In the mid 1990s people started to think and write about the impact the internet was having on all our lives, and to help them they appropriated an ugly old word: disintermediation. That's "cutting out the middle man" to you and me.
From holidays to car insurance and, yes, politics the internet would let A do business with B without C. So no more insurance brokers or travel agents adding their 10 per cent, and no more mass media distorting the political message.
Things are never quite that simple. For example, aggregators who compare the cost of cover for a Ford Focus or two weeks in a Tuscan villa make a living by charging a premium for prominent "sponsored" placings. Nothing wrong with that, but it's far from disintermediation in its purest sense.
Meanwhile, TV and newspapers - despite falling audiences and apparently broken business models - still trump the Internet in terms of impact and reach. In other words, most people will get most of their election coverage in mediated form between now and 6 May. And we're not just talking the 10 million who claim never to have accessed the internet.
All of which means that when you ask, as the BCS did in an ultimately fascinating panel debate last week, "Will the internet determine the outcome of the General Election?" the obvious response is: "No, don't be so stupid". (In reality, the internet will impact the General Election in how it helps parties activate the activists and co-ordinate the volunteers, but that's for another time).
"I think it's probable that the fun we've had with those Cameron posters online has caused the Tories to stop them," claimed Derek Wyatt, the outgoing MP for Sittingbourne and Sheppey.
Jag Singh a former new media advisor to Hillary Clinton, wasn't so sure. Look at the numbers, he said. "[They] show 100,000 visited the site and - if you dig further down - they show that people only came to the site one and a half times each on average. So, you'd come to the site, see the poster and never come back. That's not really the kind of digital engagement that parties or campaigns want to aim for."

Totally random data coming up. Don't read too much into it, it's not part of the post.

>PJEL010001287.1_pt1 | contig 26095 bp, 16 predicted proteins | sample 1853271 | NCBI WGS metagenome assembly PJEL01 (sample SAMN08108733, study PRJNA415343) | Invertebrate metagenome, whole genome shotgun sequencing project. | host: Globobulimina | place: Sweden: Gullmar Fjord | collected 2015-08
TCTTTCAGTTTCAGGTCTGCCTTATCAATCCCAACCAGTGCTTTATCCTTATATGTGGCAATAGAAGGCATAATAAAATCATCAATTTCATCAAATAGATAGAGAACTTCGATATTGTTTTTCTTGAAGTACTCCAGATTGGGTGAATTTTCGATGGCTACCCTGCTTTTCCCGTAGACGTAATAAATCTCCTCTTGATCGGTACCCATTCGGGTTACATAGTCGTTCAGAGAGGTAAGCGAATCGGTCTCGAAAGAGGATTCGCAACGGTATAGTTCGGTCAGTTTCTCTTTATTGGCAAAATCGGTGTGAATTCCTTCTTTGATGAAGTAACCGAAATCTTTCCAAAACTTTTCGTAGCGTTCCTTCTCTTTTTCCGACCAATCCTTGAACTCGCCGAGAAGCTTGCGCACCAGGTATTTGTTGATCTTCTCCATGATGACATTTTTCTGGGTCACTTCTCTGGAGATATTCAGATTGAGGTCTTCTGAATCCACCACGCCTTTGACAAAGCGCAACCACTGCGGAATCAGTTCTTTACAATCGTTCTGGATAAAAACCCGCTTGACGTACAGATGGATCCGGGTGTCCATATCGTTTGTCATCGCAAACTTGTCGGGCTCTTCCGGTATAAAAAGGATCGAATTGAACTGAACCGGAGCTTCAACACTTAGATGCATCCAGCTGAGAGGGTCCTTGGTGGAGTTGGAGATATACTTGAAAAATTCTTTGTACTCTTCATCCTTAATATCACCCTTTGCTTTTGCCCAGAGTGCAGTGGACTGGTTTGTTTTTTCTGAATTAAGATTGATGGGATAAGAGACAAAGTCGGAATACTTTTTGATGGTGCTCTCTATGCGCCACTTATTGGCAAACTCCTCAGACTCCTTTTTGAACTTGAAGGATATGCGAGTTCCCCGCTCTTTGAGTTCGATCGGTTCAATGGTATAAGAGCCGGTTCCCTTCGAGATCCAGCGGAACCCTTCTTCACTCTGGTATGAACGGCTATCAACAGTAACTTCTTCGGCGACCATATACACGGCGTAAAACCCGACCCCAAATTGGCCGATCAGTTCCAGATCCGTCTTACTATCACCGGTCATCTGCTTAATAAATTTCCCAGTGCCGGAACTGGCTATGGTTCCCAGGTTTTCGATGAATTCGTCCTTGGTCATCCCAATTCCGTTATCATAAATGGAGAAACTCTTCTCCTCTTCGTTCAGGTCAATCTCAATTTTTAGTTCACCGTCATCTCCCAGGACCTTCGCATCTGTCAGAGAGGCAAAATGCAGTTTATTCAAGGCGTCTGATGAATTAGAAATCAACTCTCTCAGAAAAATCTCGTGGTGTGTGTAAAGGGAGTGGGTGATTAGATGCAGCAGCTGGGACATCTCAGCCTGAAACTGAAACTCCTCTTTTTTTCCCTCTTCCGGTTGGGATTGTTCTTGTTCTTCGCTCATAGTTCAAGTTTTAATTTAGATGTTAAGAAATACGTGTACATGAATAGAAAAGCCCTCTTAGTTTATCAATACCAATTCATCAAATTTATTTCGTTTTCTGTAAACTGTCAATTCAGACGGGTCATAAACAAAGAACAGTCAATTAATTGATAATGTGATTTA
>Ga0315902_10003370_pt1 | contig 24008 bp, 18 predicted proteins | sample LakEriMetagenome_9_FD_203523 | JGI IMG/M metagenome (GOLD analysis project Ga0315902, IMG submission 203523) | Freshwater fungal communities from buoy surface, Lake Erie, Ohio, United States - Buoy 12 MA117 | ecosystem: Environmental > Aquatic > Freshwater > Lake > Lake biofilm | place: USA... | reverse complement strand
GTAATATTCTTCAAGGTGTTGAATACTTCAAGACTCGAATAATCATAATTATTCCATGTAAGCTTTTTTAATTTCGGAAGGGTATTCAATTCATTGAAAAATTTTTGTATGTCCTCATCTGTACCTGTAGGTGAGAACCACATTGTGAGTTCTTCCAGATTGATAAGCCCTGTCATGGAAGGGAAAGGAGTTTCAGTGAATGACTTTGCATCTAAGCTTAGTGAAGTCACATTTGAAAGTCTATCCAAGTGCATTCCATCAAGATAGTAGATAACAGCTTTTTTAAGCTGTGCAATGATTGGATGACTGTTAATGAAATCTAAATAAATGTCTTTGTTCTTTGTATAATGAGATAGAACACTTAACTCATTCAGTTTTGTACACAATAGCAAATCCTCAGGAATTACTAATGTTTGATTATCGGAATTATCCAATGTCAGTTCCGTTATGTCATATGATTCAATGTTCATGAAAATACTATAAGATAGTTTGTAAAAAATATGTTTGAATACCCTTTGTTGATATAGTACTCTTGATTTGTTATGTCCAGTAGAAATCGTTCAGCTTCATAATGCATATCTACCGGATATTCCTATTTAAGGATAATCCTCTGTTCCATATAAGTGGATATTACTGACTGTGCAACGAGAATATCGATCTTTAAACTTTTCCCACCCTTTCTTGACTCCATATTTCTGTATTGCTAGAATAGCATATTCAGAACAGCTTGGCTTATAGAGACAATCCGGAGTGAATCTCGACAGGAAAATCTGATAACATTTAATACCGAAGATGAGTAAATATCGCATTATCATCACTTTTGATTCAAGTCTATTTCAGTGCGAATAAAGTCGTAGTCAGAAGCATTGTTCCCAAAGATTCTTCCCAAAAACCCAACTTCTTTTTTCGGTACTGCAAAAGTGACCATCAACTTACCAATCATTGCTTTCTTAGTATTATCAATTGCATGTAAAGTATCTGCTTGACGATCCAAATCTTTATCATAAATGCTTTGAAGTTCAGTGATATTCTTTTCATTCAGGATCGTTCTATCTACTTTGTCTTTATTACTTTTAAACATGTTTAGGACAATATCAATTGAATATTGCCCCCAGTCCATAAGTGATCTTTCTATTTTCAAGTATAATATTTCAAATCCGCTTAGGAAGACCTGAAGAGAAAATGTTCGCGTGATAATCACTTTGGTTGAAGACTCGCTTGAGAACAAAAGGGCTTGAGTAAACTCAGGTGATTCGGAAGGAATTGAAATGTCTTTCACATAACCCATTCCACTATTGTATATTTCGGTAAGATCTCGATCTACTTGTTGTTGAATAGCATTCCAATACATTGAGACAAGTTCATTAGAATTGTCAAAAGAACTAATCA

Yet those posters did have impact. Why? Because they were picked up by old media with its millions of readers and viewers. (It's worth looking at Singer's latest analysis of traffic to his site to see the role celebrity tweeters played in spreading the word, helping it reach the attention of the mainstream media.)
Of course, this has happened before, notably the infamous Alan Duncan "rations" rant last summer: filmed and posted online, picked up by the Evening Standard one lunchtime, leading the BBC 10 O'clock News that evening.
In the words of Paul Staines, aka Guido Fawkes: "You leverage new media into old media".
And sometimes it works the other way around. Take Carol Vorderman's appearance on Question Time earlier this month. It was car crash TV and people were looking for a place to talk about it - enter the blogosphere. Neatly completing the circle, the newspapers then picked up the online buzz.
So rather than treat the internet as a tool for disintermediation, perhaps it is just another medium feeding off, and providing sustenance to, the rest.